Sine Die is this Friday May 28th 5pm. Thursday, the legislature passed a budget appropriating $8.8 billion for Fiscal Year 2022, which starts July 1.

Here are some of the highlights of where your money will be going over the next year:

$800 million in savings

Increased common education funding by more than $210 million, with a total appropriation of $3.16 billion.

$25 million for public schools and $25 million for private schools. Controversially expanded inclusion of charter schools to be able to receive Redbud Grant money to pay for building funds. The Redbud Grant money comes from marijuana taxes

It is controversial to give this money to charter schools because many charter schools:

  • Do not have locally elected boards.
  • Do not have open enrollment.
  • Are for profit.

Rep. Trish Ranson said “it is the first step in privatizing public education”

Rep. Melissa Provenzano also argued “This session we have not lifted a finger yet to do anything about private management companies profiting off public schools despite overwhelming evidence. Instead we expanded a voucher program for private schools. The assault on public education continues”

$164 million to fund Medicaid expansion approved by a vote of the people.

$9.9 million for the creation of a children’s mental health unit at OU Health.

$15.4 million for Rural Economic Action Plan that makes grants for infrastructure projects in rural Oklahoma.

$30 million for a film tax incentive

$20 million additional dollars to the Attorney General’s office. $10 million for X Amendment review (dealing with federal overreach- which is already the job the AG) and the other $10 million for a “state tribal litigation fund.” To assist state in legal challenges associated with the McGirt v Oklahoma ruling.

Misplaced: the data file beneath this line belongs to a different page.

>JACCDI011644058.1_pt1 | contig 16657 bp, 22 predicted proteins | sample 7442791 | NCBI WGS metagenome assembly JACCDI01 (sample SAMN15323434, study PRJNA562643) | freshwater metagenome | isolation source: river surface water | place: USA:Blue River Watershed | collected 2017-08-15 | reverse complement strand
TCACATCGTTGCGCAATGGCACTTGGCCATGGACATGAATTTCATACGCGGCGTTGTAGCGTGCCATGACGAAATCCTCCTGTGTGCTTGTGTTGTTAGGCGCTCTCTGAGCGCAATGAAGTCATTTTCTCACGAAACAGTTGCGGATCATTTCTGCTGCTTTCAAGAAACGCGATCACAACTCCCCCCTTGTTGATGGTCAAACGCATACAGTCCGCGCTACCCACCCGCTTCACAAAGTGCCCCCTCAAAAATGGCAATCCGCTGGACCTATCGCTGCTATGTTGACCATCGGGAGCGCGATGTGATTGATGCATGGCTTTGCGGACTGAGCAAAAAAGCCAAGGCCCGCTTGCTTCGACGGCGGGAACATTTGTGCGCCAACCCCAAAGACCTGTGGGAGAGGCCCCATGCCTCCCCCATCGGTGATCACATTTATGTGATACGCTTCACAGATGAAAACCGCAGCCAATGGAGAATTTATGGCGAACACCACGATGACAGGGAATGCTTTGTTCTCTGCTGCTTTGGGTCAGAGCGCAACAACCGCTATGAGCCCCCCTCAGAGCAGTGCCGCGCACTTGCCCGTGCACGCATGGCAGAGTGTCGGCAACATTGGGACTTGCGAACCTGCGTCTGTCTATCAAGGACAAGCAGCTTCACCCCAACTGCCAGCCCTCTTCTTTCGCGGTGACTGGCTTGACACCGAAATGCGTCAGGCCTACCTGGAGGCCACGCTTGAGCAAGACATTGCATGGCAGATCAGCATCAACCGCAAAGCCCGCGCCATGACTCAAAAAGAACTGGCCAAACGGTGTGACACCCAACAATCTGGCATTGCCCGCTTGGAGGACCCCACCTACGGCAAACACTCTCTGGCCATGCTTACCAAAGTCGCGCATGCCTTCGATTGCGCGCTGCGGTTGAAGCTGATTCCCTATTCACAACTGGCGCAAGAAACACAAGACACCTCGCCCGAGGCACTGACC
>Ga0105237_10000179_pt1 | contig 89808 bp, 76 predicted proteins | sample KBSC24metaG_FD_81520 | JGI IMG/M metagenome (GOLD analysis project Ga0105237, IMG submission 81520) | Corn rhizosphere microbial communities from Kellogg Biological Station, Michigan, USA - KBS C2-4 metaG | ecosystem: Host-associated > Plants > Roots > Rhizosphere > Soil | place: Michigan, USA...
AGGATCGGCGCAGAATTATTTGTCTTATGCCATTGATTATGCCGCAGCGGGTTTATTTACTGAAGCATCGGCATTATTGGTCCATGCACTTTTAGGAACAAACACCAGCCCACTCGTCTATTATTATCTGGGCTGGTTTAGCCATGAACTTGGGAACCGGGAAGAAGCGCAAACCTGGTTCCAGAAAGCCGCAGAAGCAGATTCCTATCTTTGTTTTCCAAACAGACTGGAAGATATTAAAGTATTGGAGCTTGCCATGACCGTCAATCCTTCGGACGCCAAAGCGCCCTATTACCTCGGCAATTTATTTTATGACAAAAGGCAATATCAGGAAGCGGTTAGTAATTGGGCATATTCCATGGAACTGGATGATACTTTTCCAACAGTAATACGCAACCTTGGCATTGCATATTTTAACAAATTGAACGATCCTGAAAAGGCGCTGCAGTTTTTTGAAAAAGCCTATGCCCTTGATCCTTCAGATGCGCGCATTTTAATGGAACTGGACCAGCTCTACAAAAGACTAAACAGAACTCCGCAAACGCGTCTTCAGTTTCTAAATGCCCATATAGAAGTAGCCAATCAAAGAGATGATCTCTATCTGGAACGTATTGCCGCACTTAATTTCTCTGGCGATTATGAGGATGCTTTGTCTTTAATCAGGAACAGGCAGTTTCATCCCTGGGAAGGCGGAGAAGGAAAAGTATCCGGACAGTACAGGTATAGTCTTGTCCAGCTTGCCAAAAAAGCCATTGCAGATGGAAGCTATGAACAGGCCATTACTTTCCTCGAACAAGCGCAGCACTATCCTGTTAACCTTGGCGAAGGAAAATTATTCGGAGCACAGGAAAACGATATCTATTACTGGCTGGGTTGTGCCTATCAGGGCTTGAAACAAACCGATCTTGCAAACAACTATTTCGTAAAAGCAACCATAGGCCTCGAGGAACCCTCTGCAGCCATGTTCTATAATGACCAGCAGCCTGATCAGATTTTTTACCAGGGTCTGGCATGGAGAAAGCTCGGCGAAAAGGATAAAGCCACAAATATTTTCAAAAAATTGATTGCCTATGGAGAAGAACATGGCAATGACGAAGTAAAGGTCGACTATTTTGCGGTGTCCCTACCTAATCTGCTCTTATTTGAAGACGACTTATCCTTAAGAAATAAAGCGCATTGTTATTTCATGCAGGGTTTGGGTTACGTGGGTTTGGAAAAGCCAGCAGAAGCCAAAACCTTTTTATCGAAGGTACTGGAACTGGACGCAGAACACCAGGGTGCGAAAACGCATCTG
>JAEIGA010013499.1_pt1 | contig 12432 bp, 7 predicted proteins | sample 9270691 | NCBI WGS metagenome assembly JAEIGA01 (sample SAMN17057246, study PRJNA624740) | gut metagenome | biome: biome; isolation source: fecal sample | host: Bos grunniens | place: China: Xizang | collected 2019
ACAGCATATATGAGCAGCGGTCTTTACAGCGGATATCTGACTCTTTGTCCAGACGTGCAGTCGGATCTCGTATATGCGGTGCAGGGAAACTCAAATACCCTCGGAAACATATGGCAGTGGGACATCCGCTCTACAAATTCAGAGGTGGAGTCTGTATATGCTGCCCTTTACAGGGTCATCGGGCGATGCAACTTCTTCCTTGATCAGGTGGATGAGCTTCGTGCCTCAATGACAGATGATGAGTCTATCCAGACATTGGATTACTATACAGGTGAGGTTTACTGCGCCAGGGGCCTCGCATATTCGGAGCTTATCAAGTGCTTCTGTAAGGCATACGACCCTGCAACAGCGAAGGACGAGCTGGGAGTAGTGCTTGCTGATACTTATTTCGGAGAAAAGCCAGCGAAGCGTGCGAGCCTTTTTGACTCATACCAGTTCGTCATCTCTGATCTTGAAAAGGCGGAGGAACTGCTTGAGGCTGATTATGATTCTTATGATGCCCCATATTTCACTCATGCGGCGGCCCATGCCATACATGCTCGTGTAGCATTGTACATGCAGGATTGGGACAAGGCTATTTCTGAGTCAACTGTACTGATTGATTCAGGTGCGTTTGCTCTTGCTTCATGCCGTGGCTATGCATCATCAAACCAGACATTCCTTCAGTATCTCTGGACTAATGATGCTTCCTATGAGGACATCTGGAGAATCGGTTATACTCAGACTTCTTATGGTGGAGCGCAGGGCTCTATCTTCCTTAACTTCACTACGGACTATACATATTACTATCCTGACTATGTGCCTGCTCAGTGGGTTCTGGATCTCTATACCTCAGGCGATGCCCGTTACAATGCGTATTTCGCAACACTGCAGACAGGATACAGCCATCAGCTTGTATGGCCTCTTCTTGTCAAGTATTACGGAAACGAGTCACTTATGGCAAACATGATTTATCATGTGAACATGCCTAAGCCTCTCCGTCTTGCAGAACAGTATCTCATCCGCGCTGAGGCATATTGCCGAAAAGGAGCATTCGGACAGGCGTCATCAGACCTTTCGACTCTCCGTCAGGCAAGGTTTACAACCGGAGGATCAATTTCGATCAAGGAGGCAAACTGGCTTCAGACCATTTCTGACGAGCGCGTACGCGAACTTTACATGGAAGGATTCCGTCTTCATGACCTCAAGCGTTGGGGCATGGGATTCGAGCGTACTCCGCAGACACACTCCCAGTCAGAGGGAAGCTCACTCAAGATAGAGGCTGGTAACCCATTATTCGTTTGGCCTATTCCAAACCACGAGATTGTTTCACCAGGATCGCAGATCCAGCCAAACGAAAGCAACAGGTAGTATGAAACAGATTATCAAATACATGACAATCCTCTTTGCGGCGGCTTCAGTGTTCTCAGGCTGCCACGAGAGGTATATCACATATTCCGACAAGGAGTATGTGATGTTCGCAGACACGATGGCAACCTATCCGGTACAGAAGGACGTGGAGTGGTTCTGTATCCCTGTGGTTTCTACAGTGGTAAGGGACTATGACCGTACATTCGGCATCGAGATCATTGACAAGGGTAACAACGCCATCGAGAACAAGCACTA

For reference: In July 2020, the U.S. Supreme Court ruled that a large chunk of eastern Oklahoma (including most of Tulsa) remains an American Indian reservation. The decision meant that Oklahoma prosecutors lack the authority to pursue criminal cases against American Indian defendants in those jurisdictions.

However, in the new law there is no specification that this money can only be used to sue in disputes regarding McGirt. Basically as long as it is recommended by the Joint Committee on State-Tribal Relations the state can dip into this fund to sue. This is a revolving fund meaning it is continually replenished as withdrawals are made

Sen. Mary Boren argued “Why would the tribes choose to work with the state knowing that we have money to sue them. It compromises our ability to reach agreements in good faith.”

Tax cuts

  • Reduces the top personal income tax rate from 5 percent to 4.75 percent.
    Sen. Julia Kirt argued why are we cutting taxes of the wealthiest in Oklahoma? Those 100k
  • Reduces the corporate income tax rate from 6 percent to 4 percent.
    Kirt argued tax cuts like this continue to keep us dependent on oil and gas. When times are good we cut what few revenue sources we have that are independent of oil and gas.

On another non budget related note, there is a coalition growing in support of a veto referendum seeking to overturn HB 1674. We sent you an action alert regarding this bill when it was moving through the legislature. HB 1674: gives legal protections to drivers who run over peaceful protesters in the street.

In addition to shielding drivers who hit protesters from any criminal or civil liability, the law has the potential to criminally charge organizations that aid a protest if the state government considers it a riot.

If you would like to be a part of this coalition or sign the petition when it opens up, click here

If you’d like to make a donation, click here